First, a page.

Debian Linux History part two

Linus Torvalds meekly announced his new creation, Linux,  on a Usenet newsgroup in 1991. He’d been working with the (commercial) Minix, a tiny version of UNIX, and the GNU C compiler. The GNU connection led to the GPL, as Torvalds demanded from the mountaintops that his people be set free (well, not really, but close enough).

Linux quickly became popular among the GNU crowd, but buggy implementation and shaky maintenance made compilations of software packages like the Softlanding Linux System (SLS) rather unreliable. Ian Murdock responded with the Debian Linux Release, complete with a Debian Manifesto that called for the workers of the world to unite and shake off their chains…sorry, wrong manifesto. All he really wanted to state was what he wanted to achieve with the project (co-named with his girlfriend Debra Lynn…for better or worse, the system has lasted longer than their relationship, BTW). A major strain on their relationship began when DL was in a horrific accident with a semi truck. It was a pretty harrowing experience for everyone involved. Fortunately her best friend Matt was with her and was conscious after the car flipped. He called a truck injury lawyers firm shortly after dialing 911 for an ambulance. It was a smart move since the truck accident lawyers sent a team of specialists who were able to take photos of the big rig accident scene as well as other pertinent evidence before it was destroyed. His quick thinking allowed DL to win her truck accident case so she received the a settlement that covered all medical bills and rehab as well as compensation for her pain and suffering. And thankfully all parties are well today although, as I said we have parted ways.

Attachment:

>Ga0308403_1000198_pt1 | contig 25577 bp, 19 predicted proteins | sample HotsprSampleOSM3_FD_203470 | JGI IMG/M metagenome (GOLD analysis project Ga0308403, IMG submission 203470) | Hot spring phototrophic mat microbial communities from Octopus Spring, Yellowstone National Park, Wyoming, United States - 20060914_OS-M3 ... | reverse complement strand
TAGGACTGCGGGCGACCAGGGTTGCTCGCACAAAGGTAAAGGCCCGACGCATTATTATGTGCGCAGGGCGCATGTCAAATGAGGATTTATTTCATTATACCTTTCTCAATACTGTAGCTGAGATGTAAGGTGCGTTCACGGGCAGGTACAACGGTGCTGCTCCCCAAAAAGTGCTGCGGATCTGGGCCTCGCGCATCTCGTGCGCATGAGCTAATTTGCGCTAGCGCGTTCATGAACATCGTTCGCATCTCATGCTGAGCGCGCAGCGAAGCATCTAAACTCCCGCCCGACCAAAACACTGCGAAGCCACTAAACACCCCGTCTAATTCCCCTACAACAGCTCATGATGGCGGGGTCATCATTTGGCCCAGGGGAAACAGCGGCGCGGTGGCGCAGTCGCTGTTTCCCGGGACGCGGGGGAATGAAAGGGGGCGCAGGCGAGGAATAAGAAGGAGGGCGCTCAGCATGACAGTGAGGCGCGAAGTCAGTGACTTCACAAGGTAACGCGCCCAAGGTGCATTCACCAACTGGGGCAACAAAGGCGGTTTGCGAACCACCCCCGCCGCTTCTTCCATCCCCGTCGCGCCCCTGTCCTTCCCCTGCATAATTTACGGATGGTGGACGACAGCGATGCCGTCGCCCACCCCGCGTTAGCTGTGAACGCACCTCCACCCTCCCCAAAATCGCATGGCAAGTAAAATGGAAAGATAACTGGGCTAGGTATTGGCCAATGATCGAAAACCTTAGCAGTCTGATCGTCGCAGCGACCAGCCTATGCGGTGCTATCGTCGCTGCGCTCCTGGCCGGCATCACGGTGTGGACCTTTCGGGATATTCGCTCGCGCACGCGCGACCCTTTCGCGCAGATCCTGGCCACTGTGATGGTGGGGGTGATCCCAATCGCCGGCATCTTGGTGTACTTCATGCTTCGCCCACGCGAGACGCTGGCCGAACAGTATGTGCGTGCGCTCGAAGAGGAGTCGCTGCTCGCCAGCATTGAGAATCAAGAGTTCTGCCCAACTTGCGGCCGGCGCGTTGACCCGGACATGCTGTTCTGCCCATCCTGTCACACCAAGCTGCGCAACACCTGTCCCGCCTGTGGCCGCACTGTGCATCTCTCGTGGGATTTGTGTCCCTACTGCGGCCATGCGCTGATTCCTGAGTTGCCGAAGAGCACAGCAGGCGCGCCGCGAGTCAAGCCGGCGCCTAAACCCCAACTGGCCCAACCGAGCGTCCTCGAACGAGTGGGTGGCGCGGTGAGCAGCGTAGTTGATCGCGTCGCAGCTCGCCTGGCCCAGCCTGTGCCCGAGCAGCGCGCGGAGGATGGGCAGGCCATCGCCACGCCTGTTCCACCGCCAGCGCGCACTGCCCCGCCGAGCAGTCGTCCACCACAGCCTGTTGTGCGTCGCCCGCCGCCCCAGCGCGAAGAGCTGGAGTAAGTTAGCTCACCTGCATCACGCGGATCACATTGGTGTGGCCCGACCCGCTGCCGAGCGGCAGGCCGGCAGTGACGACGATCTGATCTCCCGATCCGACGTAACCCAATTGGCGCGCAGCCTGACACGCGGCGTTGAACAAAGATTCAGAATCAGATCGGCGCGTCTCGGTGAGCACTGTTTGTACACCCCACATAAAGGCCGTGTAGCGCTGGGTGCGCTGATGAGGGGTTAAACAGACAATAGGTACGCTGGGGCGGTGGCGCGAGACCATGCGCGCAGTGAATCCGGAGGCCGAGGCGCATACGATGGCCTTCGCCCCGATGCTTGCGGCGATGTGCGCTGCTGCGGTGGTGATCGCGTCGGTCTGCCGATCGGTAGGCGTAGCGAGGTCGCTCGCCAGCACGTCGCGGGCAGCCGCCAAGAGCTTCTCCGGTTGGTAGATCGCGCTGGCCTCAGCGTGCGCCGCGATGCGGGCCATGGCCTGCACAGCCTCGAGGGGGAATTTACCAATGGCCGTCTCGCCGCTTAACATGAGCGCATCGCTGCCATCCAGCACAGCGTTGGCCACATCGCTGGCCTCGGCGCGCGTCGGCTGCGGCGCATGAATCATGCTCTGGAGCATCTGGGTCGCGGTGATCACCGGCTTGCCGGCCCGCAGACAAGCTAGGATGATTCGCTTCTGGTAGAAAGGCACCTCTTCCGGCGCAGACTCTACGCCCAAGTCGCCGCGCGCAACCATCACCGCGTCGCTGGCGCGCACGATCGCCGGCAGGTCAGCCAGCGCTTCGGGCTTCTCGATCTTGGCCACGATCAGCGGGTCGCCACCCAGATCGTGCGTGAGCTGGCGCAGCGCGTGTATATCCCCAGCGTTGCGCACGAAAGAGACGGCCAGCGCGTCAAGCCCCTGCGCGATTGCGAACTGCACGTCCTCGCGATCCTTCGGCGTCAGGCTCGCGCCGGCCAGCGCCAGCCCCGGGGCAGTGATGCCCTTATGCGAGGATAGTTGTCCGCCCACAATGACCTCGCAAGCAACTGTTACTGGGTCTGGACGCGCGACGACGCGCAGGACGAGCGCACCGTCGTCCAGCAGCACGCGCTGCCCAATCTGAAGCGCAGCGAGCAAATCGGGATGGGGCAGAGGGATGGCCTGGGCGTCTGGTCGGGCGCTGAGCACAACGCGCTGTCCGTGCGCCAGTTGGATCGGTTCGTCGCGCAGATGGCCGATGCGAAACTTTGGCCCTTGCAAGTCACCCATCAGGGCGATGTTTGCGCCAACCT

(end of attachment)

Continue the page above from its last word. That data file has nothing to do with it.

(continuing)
The Debian Manifesto has two main points: Why, and How.

Why discusses the need for a full set of tools and applications, available as ‘distributions’ for anyone to “locate, download, compile, install and integrate”. He discusses the dangers inherent in poorly maintained distributions, especially ones that attract commercial interest.

How outlines his goals for free and open distributions, both online and off. The revolutionary spirit is most apparent when he writes “a distribution is created based on the needs and wants of the users rather than the needs and wants of the constructor…the time has come to concentrate on the future of Linux rather than on the destructive goal of enriching oneself at the expense of the entire Linux community and its future.” (sitting alone in his mansion, Bill Gates suddenly shivers and doesn’t know why).

Defiant to the last, Murdock challenges the armies of industry with a steely gaze and a raised fist and the words: “Linux is not a commercial product and that it never should be, but that this does not mean that Linux will never be able to compete commercially.”

…and a new day dawned. Well, the drama has been added for effect but the sea-change is a true and serious fact, attest-able by anyone who has followed the fortunes of Linux over the past decade.

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